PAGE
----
Excess body fat is associated with a significant increase in the risk of being affected by at least seven types of cancer, including colon cancer.
This increased risk is also observed in overweight people, even if their metabolism is normal.
In recent decades, the average body weight of the population has increased dramatically. Someone is considered to be overweight when their body mass index (BMI) is greater than 18. Recall that the BMI can be easily calculated by dividing the weight (in kg) by the height squared (in m2). If the BMI is between 25 and 29, the person is overweight, while obese if this index is equal to or greater than 30. This increase in the number of overweight people is responsible for a high proportion of chronic diseases that currently affect our society.
A surplus of fat in the tissues is a completely abnormal condition that disturbs the homeostatic balance of the body and promotes the development of several pathologies. Type 2 diabetes, cardiovascular diseases as well as several types of cancer are diseases which preferably strike overweight people and drastically reduce their quality and their life expectancy.
Overweight but all health markers are green
Surprisingly, the researchers observed that a small proportion of obese people did not present the characteristic disturbances of overweight metabolism. These people have normal blood sugar and insulin levels, are not hypertensive and have a normal blood lipid profile.
As a result, despite their obesity, they do not appear to be at greater risk to be affected by type 2 diabetes and heart disease than the normal weight population. But are these people also protected against cancer?
Overweight: increased risk of colon cancer of 45%
To answer this question, researchers looked at the presence of adenomatous polyps (adenomas) in the colon of 18 people aged 30 years on average. These adenomas are precancerous lesions that progressively progress to colorectal cancer and therefore represent a very precise marker of the risk of being affected by this disease over the next few years.
They observed that people who were overweight but had normal metabolism had 17% more risk of developing adenomas than people of normal weight, this risk rising to 40% for obese people. For higher grade adenomas, that is, adenomas that are at greater risk of progressing to cancer, the increase is even more marked, reaching 45% for overweight people and 50% for obese people.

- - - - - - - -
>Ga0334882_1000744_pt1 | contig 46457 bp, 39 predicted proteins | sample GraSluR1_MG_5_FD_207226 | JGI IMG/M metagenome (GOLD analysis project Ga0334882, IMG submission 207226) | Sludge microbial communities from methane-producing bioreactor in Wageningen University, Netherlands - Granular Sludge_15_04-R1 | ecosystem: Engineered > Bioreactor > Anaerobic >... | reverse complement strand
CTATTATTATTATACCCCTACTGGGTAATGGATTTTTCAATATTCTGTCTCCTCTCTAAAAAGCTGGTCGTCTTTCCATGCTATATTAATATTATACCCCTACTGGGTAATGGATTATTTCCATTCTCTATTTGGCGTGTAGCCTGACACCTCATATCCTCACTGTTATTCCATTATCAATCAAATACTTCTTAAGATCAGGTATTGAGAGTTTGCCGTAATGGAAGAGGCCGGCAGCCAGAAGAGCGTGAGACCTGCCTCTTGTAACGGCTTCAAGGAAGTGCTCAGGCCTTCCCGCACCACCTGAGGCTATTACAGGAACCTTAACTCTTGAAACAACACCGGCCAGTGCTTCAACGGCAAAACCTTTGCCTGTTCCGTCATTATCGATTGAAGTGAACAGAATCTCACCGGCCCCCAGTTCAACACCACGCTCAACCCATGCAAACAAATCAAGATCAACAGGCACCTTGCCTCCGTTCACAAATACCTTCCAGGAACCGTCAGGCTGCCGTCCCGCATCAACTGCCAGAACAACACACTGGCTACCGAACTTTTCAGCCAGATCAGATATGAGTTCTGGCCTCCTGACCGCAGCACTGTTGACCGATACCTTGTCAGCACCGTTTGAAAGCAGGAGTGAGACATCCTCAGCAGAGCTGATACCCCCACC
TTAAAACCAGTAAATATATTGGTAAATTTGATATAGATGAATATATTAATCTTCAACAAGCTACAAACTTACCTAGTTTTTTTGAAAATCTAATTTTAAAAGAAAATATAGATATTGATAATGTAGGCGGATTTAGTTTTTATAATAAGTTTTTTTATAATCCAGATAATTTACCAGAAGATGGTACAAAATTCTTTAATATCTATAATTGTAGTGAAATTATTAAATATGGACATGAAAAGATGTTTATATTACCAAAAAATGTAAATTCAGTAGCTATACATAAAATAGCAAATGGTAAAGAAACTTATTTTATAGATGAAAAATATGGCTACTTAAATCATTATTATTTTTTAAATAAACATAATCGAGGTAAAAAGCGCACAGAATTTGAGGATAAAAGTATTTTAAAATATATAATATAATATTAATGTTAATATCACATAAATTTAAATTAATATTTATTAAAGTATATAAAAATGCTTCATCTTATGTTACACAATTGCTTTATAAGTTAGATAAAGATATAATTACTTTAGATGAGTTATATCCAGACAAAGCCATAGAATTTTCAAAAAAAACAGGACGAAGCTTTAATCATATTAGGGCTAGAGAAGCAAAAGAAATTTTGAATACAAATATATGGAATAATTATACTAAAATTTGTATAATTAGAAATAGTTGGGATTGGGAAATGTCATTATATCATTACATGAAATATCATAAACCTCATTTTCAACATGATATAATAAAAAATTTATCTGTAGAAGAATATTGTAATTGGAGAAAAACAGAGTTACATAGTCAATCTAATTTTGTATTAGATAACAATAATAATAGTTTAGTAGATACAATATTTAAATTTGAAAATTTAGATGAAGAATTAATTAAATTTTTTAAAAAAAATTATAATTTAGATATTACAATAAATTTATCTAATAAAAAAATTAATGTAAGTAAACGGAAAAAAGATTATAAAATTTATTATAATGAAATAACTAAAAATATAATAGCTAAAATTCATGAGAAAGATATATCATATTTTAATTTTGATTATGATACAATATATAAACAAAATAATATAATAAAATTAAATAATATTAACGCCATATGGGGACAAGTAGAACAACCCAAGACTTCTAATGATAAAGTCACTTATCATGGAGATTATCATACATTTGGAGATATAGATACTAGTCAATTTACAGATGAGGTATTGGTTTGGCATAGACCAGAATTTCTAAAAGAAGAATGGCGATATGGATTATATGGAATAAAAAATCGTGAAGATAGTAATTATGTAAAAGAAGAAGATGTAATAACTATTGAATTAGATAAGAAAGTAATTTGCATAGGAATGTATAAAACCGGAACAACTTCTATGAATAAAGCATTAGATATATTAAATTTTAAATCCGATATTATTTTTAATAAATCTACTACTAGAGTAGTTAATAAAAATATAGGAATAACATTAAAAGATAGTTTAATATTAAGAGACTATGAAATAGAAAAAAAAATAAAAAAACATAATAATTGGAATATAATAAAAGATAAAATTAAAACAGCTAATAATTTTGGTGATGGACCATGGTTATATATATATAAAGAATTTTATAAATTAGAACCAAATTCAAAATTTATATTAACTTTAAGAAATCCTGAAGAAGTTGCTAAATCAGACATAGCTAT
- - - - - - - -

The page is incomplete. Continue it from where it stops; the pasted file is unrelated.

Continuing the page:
In other words, even when the overweight person is in apparent good metabolic health, without showing warning signs of diabetes, hypertension or heart disease, he remains at a higher risk of developing certain diseases. cancers than people of normal weight.
Healthy weight: 73% of cancers of the colon could be prevented
We have a fatalistic attitude towards being overweight, as if it were normal and inevitable to accumulate pounds with age. In reality, this weight gain is much more a reflection of our poor eating habits and the reduced levels of physical activity that accompany aging, often in response to the busy schedules of modern life that leave little time to worry about.
Yet the potential for preventing cancer by maintaining a normal body weight is quite extraordinary and it is definitely worth avoiding weight gain throughout adult life.
In the case of colon cancer, it is estimated that if the maintenance of a normal weight is combined with a diet rich in certain fruits and vegetables, with a moderate consumption of red meats as well as regular physical exercise, up to 75% of colon cancers that could be prevented.
Yun KE et al. Impact of body mass index on the risk of colorectal adenoma in a metabolically healthy population. Cancer Res, 60: 4020
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